Plan to replace DOT-111 rail cars months ahead of schedule, says transport minister
Three years ago a runaway freight train pulling 72 DOT-111 rail cars filled with crude oil derailed and exploded, flattening a small Quebec town
Risk & Compliance
Technology / IIoT
Oil & Gas
The tank cars will no longer be able to transport crude oil or other dangerous goods on Canadian railways as of Nov. 1.
That’s six months earlier than planned for “non-jacketed” cars—those without a layer of thermal protection—and 16 months earlier than cars with jackets, which were originally scheduled to be phased out by May 2018.
On July 6, 2013, a runaway freight train pulling 72 crude-oil laden DOT-111s derailed and exploded, killing 47 people and flattening downtown Lac-Megantic.
Three years after the tragedy, Transport Minister Marc Garneau says transportation safety is his top priority.
“It’s clear that to transport crude oil, we need something more robust,” Garneau said. “That’s why we’re heading to a new standard, which is the TC-117.”
The new class of tank car, which was announced in May 2015, is described as having a thicker steel hull, thermal protection, a full head shield, protective valve covers and a bottom outlet valve for safety.
“This type of tank car will be much more able to resist puncture,” Garneau said.
Garneau has scheduled a news conference in Montreal on Monday, where he is expected to announce he will move up the timeline for retiring or retrofitting the older DOT-111s, which have been described as vulnerable to punctures even at low-speed impacts.
These cars, which have long been the workhorse of the North American fleet, won’t disappear from the tracks altogether, but will no longer be allowed to transport dangerous materials such as crude oil.
“The reality is we can’t stop the transport of dangerous goods across the country,” Garneau said. “But we can certainly take many more precautions, and that’s what our government is doing.”
In the wake of the Lac-Megantic tragedy, a number of measures were announced in order to minimize the risk of accidents.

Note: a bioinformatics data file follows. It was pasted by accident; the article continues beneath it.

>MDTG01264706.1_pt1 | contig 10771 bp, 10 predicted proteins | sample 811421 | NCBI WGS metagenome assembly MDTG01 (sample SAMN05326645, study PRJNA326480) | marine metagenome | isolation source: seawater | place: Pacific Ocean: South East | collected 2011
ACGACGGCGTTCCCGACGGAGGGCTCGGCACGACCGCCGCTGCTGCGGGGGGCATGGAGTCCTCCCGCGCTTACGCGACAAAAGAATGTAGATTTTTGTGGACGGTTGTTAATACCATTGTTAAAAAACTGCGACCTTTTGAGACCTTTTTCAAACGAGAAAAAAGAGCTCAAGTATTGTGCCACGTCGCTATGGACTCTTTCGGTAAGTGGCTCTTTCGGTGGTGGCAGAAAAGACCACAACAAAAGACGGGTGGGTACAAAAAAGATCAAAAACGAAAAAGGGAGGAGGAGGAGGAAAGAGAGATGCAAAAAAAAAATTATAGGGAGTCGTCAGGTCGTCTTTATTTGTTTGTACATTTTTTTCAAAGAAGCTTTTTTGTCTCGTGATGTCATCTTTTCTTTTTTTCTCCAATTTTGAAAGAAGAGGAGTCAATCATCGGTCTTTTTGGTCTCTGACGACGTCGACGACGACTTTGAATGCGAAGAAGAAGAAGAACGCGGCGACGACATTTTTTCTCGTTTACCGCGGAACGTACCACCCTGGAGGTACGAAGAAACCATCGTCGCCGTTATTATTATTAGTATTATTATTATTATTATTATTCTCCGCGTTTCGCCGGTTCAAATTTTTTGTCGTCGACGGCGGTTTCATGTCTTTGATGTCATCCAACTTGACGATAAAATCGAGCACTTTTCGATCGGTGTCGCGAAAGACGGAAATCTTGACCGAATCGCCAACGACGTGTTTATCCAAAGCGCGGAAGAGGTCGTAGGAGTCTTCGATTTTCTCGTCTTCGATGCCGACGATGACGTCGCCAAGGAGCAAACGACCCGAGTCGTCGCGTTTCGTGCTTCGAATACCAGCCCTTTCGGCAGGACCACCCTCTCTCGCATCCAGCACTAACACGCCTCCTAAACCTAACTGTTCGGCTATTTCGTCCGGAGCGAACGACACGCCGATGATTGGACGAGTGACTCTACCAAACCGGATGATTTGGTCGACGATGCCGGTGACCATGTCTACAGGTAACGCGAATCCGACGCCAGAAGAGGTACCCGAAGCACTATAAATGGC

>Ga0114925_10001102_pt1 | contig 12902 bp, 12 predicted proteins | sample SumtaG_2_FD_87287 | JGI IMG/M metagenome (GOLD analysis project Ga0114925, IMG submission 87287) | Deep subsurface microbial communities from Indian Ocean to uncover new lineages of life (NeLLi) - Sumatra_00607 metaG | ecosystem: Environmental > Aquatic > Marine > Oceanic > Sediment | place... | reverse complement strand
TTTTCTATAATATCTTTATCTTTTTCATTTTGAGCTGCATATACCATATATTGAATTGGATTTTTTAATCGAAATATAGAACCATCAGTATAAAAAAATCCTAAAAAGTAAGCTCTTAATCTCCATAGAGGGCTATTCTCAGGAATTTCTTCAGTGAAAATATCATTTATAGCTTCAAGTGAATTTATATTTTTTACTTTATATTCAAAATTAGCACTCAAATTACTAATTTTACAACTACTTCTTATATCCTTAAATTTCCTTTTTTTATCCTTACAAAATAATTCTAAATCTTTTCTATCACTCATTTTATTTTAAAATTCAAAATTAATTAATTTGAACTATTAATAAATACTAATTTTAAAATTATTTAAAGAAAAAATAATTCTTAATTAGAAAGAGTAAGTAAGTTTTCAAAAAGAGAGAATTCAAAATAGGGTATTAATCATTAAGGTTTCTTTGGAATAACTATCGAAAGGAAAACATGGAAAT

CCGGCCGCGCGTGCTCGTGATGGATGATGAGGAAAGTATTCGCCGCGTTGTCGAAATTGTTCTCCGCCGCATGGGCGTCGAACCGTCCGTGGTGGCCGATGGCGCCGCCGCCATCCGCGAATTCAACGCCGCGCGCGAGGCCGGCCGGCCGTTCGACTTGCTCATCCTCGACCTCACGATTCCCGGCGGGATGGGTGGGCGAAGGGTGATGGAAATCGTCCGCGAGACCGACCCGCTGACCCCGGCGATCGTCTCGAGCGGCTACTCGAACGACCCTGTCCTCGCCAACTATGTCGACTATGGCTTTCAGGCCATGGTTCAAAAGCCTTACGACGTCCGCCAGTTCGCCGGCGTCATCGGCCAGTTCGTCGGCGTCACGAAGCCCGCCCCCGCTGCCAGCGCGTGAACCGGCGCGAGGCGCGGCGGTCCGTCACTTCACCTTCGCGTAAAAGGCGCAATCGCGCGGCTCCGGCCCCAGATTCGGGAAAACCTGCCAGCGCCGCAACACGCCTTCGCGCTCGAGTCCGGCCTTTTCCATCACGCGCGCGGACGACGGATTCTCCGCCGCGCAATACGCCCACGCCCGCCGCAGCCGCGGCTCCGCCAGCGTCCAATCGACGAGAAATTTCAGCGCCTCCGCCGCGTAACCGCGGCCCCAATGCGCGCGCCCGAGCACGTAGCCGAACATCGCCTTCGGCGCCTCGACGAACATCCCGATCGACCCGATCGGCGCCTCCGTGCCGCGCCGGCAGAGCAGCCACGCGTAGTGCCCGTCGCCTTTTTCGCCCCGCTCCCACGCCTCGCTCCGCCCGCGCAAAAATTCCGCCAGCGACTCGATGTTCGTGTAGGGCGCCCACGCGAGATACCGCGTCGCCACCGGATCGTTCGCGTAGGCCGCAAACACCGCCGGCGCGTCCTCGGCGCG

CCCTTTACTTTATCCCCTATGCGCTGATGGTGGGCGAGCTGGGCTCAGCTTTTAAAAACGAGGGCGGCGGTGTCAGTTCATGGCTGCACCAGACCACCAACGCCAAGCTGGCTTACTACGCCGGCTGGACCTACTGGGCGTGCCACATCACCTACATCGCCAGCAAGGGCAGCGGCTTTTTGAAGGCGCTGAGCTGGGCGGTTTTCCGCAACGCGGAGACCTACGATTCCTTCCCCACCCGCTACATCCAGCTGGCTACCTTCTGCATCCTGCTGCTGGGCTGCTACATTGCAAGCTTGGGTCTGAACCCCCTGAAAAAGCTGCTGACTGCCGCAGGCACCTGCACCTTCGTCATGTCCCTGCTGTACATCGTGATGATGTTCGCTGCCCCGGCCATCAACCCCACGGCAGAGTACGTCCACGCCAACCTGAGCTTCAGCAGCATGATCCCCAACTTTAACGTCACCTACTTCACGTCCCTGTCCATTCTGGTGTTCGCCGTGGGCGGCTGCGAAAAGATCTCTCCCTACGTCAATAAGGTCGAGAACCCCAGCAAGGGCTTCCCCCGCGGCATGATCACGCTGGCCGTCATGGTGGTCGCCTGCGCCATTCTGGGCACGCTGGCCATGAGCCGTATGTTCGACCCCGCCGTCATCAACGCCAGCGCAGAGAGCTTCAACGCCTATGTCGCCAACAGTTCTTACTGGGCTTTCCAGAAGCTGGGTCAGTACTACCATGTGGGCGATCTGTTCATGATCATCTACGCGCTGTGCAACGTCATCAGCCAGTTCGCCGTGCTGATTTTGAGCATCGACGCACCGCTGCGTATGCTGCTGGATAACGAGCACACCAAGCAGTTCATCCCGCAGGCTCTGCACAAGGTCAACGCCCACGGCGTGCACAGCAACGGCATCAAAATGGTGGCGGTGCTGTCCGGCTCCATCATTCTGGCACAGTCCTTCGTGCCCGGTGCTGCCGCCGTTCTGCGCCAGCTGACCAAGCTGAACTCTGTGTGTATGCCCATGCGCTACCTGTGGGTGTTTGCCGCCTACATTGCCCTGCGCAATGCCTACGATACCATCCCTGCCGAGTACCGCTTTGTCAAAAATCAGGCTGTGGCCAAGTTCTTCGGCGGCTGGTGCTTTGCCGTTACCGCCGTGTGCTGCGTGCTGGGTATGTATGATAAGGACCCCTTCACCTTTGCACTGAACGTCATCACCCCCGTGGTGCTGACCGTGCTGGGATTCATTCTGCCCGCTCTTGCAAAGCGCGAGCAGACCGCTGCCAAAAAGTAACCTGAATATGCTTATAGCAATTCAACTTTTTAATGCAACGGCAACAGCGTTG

These included reducing the speed of convoys in urban areas and letting municipalities know what kind of dangerous materials could be passing through their territories.
Garneau said more action is possible in the future.
“We are currently exploring these measures. I’ll discuss them when the time and place are right,” he said. “It’s certainly something that’s important to me because I want to ensure, to the extent possible, that there are no accidents while transporting dangerous goods.”
The use of rail cars to transport oil has soared in recent years.
Last year, 146,000 shipments of crude oil travelled along the country’s tracks.
And while the rail industry initially balked at the high cost of Ottawa’s plan to replace the cars, Garneau maintains the two sides are working together.
“It’s progress, because we managed to get everyone’s agreement to accelerate this process,” he said.
Canada is also working with the United States, since the rail networks are interconnected and much of the oil circulating in Canada enters from the U.S. Midwest.
A railway still passes through Lac-Megantic, and Garneau said he’s not ruling out the possibility of building a new bypass route that would steer trains away from the town’s core.
A preliminary report by engineering firm Aecom proposed a 12-kilometre bypass that would cost $115 million. The second phase of the study will evaluate environmental impacts and identify any homes that would need to be expropriated.
But some Lac-Megantic citizens, who have long been calling for a bypass, have expressed frustration that the infrastructure likely wouldn’t be built before 2021.
Garneau promised to collaborate with citizens and said he would be meeting the city’s mayor to discuss the study in the near future.
He said he would do what he could to speed up the process, while pointing out the contract is being managed by the city.